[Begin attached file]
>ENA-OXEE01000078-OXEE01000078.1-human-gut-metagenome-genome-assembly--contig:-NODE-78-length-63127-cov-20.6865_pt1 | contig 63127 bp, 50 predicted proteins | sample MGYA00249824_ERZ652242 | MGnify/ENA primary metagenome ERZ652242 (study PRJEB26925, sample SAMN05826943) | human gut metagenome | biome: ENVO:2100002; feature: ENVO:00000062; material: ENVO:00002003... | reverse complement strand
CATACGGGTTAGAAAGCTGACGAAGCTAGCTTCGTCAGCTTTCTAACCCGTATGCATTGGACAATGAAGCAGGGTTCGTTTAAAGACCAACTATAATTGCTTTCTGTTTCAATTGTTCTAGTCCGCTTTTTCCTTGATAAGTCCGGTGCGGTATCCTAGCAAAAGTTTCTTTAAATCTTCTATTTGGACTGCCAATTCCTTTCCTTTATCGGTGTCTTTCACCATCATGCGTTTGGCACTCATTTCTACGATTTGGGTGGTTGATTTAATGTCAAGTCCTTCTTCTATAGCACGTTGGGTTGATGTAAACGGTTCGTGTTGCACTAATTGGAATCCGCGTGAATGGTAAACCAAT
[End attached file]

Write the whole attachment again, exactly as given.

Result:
>ENA-OXEE01000078-OXEE01000078.1-human-gut-metagenome-genome-assembly--contig:-NODE-78-length-63127-cov-20.6865_pt1 | contig 63127 bp, 50 predicted proteins | sample MGYA00249824_ERZ652242 | MGnify/ENA primary metagenome ERZ652242 (study PRJEB26925, sample SAMN05826943) | human gut metagenome | biome: ENVO:2100002; feature: ENVO:00000062; material: ENVO:00002003... | reverse complement strand
CATACGGGTTAGAAAGCTGACGAAGCTAGCTTCGTCAGCTTTCTAACCCGTATGCATTGGACAATGAAGCAGGGTTCGTTTAAAGACCAACTATAATTGCTTTCTGTTTCAATTGTTCTAGTCCGCTTTTTCCTTGATAAGTCCGGTGCGGTATCCTAGCAAAAGTTTCTTTAAATCTTCTATTTGGACTGCCAATTCCTTTCCTTTATCGGTGTCTTTCACCATCATGCGTTTGGCACTCATTTCTACGATTTGGGTGGTTGATTTAATGTCAAGTCCTTCTTCTATAGCACGTTGGGTTGATGTAAACGGTTCGTGTTGCACTAATTGGAATCCGCGTGAATGGTAAACCAAT